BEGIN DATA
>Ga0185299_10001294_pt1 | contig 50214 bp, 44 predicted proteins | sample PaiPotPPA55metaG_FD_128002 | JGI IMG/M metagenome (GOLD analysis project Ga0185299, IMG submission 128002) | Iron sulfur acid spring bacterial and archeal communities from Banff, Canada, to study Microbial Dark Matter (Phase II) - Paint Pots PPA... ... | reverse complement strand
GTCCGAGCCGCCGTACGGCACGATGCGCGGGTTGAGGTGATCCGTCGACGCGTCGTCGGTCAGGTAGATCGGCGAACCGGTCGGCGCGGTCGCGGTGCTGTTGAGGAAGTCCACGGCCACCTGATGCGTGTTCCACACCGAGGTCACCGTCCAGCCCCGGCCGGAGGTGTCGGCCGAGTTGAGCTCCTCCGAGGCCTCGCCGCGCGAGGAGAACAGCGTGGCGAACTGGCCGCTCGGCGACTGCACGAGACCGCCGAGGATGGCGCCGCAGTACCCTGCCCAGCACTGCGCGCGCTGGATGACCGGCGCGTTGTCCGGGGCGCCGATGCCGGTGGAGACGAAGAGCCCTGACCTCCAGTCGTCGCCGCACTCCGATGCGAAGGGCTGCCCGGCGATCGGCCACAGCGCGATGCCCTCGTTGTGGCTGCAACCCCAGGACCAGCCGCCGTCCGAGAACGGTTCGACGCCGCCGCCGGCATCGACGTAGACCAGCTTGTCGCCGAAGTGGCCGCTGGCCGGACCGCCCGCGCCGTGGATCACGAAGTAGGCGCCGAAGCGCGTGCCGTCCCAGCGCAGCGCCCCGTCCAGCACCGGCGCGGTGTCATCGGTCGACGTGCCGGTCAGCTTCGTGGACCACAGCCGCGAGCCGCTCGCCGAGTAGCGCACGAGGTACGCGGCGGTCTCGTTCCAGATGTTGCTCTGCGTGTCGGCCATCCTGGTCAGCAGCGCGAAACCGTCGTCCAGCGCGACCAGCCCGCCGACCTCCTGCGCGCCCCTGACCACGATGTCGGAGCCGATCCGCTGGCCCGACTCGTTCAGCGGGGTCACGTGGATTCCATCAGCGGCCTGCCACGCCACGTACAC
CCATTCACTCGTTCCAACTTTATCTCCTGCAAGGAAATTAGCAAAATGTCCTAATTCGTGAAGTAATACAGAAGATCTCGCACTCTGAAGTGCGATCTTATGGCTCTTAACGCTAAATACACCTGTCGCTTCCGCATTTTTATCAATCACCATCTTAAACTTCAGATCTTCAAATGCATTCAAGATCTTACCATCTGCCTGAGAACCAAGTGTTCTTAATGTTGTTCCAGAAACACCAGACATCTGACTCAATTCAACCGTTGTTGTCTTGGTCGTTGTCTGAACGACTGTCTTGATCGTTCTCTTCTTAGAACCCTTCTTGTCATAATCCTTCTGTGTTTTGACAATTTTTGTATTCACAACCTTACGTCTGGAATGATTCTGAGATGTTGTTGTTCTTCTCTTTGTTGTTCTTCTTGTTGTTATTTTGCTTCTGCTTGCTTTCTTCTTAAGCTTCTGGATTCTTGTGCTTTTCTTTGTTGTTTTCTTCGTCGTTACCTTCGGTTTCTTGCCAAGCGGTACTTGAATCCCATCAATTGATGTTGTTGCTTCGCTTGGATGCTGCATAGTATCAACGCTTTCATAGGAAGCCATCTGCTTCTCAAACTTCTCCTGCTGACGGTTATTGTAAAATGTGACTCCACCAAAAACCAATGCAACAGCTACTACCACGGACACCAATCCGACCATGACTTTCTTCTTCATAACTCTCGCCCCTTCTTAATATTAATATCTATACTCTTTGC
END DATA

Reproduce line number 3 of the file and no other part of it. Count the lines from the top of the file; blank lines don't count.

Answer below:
CCATTCACTCGTTCCAACTTTATCTCCTGCAAGGAAATTAGCAAAATGTCCTAATTCGTGAAGTAATACAGAAGATCTCGCACTCTGAAGTGCGATCTTATGGCTCTTAACGCTAAATACACCTGTCGCTTCCGCATTTTTATCAATCACCATCTTAAACTTCAGATCTTCAAATGCATTCAAGATCTTACCATCTGCCTGAGAACCAAGTGTTCTTAATGTTGTTCCAGAAACACCAGACATCTGACTCAATTCAACCGTTGTTGTCTTGGTCGTTGTCTGAACGACTGTCTTGATCGTTCTCTTCTTAGAACCCTTCTTGTCATAATCCTTCTGTGTTTTGACAATTTTTGTATTCACAACCTTACGTCTGGAATGATTCTGAGATGTTGTTGTTCTTCTCTTTGTTGTTCTTCTTGTTGTTATTTTGCTTCTGCTTGCTTTCTTCTTAAGCTTCTGGATTCTTGTGCTTTTCTTTGTTGTTTTCTTCGTCGTTACCTTCGGTTTCTTGCCAAGCGGTACTTGAATCCCATCAATTGATGTTGTTGCTTCGCTTGGATGCTGCATAGTATCAACGCTTTCATAGGAAGCCATCTGCTTCTCAAACTTCTCCTGCTGACGGTTATTGTAAAATGTGACTCCACCAAAAACCAATGCAACAGCTACTACCACGGACACCAATCCGACCATGACTTTCTTCTTCATAACTCTCGCCCCTTCTTAATATTAATATCTATACTCTTTGC